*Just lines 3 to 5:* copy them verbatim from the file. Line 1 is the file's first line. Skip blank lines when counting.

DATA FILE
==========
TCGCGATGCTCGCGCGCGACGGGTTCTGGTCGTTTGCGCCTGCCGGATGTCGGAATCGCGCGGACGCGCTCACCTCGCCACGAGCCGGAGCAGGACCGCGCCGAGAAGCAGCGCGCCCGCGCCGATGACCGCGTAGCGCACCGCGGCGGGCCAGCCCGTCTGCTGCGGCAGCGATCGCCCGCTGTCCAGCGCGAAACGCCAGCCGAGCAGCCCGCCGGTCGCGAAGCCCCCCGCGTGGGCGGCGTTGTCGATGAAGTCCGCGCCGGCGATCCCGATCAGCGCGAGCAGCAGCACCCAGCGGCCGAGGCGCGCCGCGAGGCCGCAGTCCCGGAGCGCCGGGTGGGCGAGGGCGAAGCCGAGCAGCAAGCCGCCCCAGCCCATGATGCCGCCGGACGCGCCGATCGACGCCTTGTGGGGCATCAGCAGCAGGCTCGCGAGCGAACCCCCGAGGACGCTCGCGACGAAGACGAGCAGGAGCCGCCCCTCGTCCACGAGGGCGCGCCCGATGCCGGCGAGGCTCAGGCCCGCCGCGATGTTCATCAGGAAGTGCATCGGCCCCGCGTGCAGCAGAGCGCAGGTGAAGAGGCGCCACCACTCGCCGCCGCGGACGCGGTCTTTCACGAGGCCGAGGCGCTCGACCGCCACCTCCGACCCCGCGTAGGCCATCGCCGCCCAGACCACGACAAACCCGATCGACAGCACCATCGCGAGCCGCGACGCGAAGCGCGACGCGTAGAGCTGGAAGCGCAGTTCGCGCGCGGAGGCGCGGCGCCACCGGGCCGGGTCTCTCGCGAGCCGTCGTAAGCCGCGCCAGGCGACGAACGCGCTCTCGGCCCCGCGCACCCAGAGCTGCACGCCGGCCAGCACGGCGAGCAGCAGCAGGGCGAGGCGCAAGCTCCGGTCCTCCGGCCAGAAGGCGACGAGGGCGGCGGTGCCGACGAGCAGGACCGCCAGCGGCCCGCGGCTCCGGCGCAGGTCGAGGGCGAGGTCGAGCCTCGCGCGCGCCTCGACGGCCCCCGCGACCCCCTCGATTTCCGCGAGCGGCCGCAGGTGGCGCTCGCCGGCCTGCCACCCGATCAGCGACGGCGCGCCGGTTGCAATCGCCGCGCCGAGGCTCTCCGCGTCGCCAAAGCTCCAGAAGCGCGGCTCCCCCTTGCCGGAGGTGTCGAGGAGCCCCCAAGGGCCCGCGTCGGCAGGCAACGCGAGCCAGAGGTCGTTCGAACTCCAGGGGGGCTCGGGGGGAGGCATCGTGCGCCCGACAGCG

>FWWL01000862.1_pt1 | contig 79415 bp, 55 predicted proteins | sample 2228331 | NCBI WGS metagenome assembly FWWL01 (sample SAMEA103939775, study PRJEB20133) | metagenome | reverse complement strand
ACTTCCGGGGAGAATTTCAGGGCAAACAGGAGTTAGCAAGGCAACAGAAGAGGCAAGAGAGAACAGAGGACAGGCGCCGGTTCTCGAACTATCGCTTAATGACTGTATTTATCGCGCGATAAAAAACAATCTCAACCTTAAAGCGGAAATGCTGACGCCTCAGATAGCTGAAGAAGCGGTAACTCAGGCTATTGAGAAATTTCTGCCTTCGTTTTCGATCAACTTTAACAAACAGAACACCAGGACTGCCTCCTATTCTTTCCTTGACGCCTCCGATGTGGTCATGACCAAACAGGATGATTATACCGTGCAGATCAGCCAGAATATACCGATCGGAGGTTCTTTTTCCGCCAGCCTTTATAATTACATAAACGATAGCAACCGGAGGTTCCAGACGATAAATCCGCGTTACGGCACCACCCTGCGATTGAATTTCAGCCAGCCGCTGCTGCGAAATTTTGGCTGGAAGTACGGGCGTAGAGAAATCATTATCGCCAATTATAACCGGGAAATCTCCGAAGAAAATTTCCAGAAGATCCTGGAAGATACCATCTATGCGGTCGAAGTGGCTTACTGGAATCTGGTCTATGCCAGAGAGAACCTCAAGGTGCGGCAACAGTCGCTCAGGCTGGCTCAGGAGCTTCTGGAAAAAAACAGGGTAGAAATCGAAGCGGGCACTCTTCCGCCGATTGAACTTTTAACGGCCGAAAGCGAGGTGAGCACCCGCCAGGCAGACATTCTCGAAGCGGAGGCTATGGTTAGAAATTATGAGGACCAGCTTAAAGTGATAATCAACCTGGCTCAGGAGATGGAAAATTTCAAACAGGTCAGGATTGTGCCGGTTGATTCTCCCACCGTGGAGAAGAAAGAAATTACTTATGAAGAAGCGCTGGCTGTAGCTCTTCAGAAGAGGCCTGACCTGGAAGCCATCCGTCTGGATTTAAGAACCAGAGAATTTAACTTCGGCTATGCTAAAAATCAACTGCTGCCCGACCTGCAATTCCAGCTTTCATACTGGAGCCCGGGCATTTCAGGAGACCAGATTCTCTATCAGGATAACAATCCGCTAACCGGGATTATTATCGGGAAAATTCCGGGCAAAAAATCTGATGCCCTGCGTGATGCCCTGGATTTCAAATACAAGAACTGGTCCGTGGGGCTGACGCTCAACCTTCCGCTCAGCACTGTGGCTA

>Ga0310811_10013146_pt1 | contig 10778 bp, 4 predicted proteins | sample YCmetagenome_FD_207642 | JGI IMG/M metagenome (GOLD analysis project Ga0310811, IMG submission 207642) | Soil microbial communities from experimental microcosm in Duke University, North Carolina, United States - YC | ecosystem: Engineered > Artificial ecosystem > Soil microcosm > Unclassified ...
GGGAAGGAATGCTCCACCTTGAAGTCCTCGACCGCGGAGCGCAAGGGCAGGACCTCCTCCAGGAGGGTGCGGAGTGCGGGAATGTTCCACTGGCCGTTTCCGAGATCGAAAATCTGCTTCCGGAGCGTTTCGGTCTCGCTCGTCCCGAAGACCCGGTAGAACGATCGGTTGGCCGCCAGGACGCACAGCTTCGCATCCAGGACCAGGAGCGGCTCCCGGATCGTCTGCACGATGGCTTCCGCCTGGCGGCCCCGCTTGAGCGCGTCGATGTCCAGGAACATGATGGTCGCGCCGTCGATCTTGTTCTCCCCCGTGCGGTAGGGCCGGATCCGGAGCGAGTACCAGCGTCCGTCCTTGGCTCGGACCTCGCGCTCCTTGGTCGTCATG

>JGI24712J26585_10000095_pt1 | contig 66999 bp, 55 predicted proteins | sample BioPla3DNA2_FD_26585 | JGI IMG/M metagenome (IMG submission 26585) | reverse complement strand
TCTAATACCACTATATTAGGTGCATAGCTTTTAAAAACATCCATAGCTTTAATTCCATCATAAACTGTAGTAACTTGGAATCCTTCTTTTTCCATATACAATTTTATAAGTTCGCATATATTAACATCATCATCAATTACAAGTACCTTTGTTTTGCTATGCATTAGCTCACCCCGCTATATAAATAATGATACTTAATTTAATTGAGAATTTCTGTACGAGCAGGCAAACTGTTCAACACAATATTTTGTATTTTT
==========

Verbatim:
ACTTCCGGGGAGAATTTCAGGGCAAACAGGAGTTAGCAAGGCAACAGAAGAGGCAAGAGAGAACAGAGGACAGGCGCCGGTTCTCGAACTATCGCTTAATGACTGTATTTATCGCGCGATAAAAAACAATCTCAACCTTAAAGCGGAAATGCTGACGCCTCAGATAGCTGAAGAAGCGGTAACTCAGGCTATTGAGAAATTTCTGCCTTCGTTTTCGATCAACTTTAACAAACAGAACACCAGGACTGCCTCCTATTCTTTCCTTGACGCCTCCGATGTGGTCATGACCAAACAGGATGATTATACCGTGCAGATCAGCCAGAATATACCGATCGGAGGTTCTTTTTCCGCCAGCCTTTATAATTACATAAACGATAGCAACCGGAGGTTCCAGACGATAAATCCGCGTTACGGCACCACCCTGCGATTGAATTTCAGCCAGCCGCTGCTGCGAAATTTTGGCTGGAAGTACGGGCGTAGAGAAATCATTATCGCCAATTATAACCGGGAAATCTCCGAAGAAAATTTCCAGAAGATCCTGGAAGATACCATCTATGCGGTCGAAGTGGCTTACTGGAATCTGGTCTATGCCAGAGAGAACCTCAAGGTGCGGCAACAGTCGCTCAGGCTGGCTCAGGAGCTTCTGGAAAAAAACAGGGTAGAAATCGAAGCGGGCACTCTTCCGCCGATTGAACTTTTAACGGCCGAAAGCGAGGTGAGCACCCGCCAGGCAGACATTCTCGAAGCGGAGGCTATGGTTAGAAATTATGAGGACCAGCTTAAAGTGATAATCAACCTGGCTCAGGAGATGGAAAATTTCAAACAGGTCAGGATTGTGCCGGTTGATTCTCCCACCGTGGAGAAGAAAGAAATTACTTATGAAGAAGCGCTGGCTGTAGCTCTTCAGAAGAGGCCTGACCTGGAAGCCATCCGTCTGGATTTAAGAACCAGAGAATTTAACTTCGGCTATGCTAAAAATCAACTGCTGCCCGACCTGCAATTCCAGCTTTCATACTGGAGCCCGGGCATTTCAGGAGACCAGATTCTCTATCAGGATAACAATCCGCTAACCGGGATTATTATCGGGAAAATTCCGGGCAAAAAATCTGATGCCCTGCGTGATGCCCTGGATTTCAAATACAAGAACTGGTCCGTGGGGCTGACGCTCAACCTTCCGCTCAGCACTGTGGCTA

>Ga0310811_10013146_pt1 | contig 10778 bp, 4 predicted proteins | sample YCmetagenome_FD_207642 | JGI IMG/M metagenome (GOLD analysis project Ga0310811, IMG submission 207642) | Soil microbial communities from experimental microcosm in Duke University, North Carolina, United States - YC | ecosystem: Engineered > Artificial ecosystem > Soil microcosm > Unclassified ...
GGGAAGGAATGCTCCACCTTGAAGTCCTCGACCGCGGAGCGCAAGGGCAGGACCTCCTCCAGGAGGGTGCGGAGTGCGGGAATGTTCCACTGGCCGTTTCCGAGATCGAAAATCTGCTTCCGGAGCGTTTCGGTCTCGCTCGTCCCGAAGACCCGGTAGAACGATCGGTTGGCCGCCAGGACGCACAGCTTCGCATCCAGGACCAGGAGCGGCTCCCGGATCGTCTGCACGATGGCTTCCGCCTGGCGGCCCCGCTTGAGCGCGTCGATGTCCAGGAACATGATGGTCGCGCCGTCGATCTTGTTCTCCCCCGTGCGGTAGGGCCGGATCCGGAGCGAGTACCAGCGTCCGTCCTTGGCTCGGACCTCGCGCTCCTTGGTCGTCATG